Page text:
All participation was voluntary and the men were recruited via Preventell, a national helpline initiated by ANOVA, an andrology, sexual medicine and transmedicine clinic at Karolinska University Hospital in Sweden. The helpline was set up to prevent sexual abuse and violence by fast-tracking people with dangerous or undesired sexuality into specialised treatment.
While some of the participants in the degarelix group developed hot flashes and reactions at the injection site, conclusions about any mental side-effects were hard to draw since many of the participants were already in a depressive state even before the study started. See the scientific article for a full list of effects and adverse reactions.
Funding: The study was financed by the Swedish Society of Medicine, the Söderström-Königska Foundation, the Fredrik and Ingrid Thuring Foundation, the Centre for Psychiatric Research at Karolinska Institutet (Department of Clinical Neuroscience), the Gothenburg Society of Medicine, Skaraborg Hospital research unit, Region Stockholm (ALF funding), and the Swedish Society for Medical Research. Knowledge partner ECPAT Sweden.
About this psychology research article
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Original Research: Open access
“Effect of Gonadotropin-Releasing Hormone Antagonist on Risk of Committing Child Sexual Abuse in Men With Pedophilic Disorder: A Randomized Clinical Trial”. by Valdemar Landgren, Kinda Malki, Matteo Bottai, Stefan Arver, Christoffer Rahm.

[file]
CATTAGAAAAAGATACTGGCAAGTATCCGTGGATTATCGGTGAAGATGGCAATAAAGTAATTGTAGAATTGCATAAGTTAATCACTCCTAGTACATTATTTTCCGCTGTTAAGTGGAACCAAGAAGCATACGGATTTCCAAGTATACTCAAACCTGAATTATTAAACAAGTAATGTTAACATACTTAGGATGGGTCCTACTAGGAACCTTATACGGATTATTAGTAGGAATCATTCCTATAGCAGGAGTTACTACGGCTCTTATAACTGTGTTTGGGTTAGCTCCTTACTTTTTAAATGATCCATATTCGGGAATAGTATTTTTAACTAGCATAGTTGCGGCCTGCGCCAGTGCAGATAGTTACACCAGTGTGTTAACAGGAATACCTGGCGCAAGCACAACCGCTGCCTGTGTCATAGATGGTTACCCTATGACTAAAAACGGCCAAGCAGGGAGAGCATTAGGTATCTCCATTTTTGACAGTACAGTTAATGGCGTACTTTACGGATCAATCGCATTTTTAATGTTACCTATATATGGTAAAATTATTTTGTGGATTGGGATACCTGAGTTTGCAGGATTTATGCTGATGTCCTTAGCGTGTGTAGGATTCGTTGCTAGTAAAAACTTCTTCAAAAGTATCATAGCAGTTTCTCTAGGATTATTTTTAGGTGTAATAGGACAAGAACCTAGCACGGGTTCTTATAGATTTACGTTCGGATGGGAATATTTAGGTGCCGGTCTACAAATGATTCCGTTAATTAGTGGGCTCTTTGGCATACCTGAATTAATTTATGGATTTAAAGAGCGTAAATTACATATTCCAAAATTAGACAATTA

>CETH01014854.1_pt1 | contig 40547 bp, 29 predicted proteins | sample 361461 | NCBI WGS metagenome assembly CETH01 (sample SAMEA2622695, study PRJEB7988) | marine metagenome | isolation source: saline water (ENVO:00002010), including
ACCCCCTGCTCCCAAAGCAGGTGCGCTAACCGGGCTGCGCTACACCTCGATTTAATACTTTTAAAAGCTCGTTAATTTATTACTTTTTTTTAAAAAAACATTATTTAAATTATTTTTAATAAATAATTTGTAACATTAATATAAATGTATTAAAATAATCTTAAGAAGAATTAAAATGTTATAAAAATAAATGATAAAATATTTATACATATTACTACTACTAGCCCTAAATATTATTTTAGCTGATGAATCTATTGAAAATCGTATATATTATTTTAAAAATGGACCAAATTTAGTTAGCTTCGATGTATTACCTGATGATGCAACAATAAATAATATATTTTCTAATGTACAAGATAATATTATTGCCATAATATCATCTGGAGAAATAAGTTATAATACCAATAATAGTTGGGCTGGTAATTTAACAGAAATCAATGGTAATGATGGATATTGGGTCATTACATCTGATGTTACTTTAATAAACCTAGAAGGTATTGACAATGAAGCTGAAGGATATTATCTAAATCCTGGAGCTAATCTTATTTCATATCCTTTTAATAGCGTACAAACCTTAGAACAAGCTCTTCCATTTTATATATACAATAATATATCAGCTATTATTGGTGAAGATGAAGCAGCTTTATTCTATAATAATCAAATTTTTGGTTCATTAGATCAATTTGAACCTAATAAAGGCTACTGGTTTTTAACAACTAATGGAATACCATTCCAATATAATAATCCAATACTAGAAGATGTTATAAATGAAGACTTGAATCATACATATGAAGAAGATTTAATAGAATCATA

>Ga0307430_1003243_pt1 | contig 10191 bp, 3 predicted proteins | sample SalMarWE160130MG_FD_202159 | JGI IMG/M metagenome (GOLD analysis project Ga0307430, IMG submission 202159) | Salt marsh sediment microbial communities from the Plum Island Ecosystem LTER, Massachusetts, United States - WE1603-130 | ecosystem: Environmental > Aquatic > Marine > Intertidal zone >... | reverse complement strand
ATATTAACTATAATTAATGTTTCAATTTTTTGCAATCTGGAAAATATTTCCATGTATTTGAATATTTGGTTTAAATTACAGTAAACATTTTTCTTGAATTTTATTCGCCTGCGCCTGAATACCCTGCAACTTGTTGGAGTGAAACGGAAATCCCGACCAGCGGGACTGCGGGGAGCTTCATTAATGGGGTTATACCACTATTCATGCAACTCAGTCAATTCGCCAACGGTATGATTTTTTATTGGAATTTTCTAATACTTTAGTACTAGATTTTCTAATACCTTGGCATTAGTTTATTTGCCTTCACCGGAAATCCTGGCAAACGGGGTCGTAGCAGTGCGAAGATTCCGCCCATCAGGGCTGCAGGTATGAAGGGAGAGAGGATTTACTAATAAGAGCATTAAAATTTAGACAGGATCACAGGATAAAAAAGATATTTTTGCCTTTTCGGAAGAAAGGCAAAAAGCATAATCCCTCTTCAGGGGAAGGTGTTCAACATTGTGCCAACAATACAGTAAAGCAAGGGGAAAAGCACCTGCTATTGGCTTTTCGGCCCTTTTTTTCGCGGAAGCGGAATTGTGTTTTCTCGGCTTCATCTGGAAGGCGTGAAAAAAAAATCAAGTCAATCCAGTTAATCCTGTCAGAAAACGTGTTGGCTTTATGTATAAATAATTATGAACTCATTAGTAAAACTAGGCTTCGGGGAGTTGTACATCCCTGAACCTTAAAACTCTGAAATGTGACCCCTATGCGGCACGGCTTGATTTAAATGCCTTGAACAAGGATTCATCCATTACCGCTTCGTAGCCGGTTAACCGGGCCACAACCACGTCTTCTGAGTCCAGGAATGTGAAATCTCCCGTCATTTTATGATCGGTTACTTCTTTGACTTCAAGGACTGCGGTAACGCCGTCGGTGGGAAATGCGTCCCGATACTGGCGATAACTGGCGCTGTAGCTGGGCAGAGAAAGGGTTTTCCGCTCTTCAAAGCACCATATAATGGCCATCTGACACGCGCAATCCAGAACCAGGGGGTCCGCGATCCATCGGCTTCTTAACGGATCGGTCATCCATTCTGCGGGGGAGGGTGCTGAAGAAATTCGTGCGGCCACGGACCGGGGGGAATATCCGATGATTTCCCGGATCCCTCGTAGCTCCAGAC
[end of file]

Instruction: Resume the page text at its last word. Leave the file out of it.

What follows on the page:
JAMA Psychiatry doi:10.1001/jamapsychiatry.2020.0440
Effect of Gonadotropin-Releasing Hormone Antagonist on Risk of Committing Child Sexual Abuse in Men With Pedophilic Disorder: A Randomized Clinical Trial
Evidence-based treatments from randomized clinical trials for pedophilic disorder are lacking.
To determine whether a gonadotropin-releasing hormone antagonist reduces dynamic risk factors for committing child sexual abuse.
Design, Setting, and Participants
This academically initiated, double-blind, placebo-controlled, parallel-group, phase 2 randomized clinical trial was conducted at the ANOVA center in Stockholm, Sweden, from March 1, 2016, to April 30, 2019. Individuals who contacted PrevenTell, the national telephone helpline for unwanted sexuality, were recruited. Eligible participants were men seeking help aged 18 to 66 years with a pedophilic disorder diagnosis and no contraindications to the intervention. The primary end point was assessed by intent-to-treat analysis.
Randomization to receive either 2 subcutaneous injections of 120 mg of degarelix acetate or equal volume of placebo.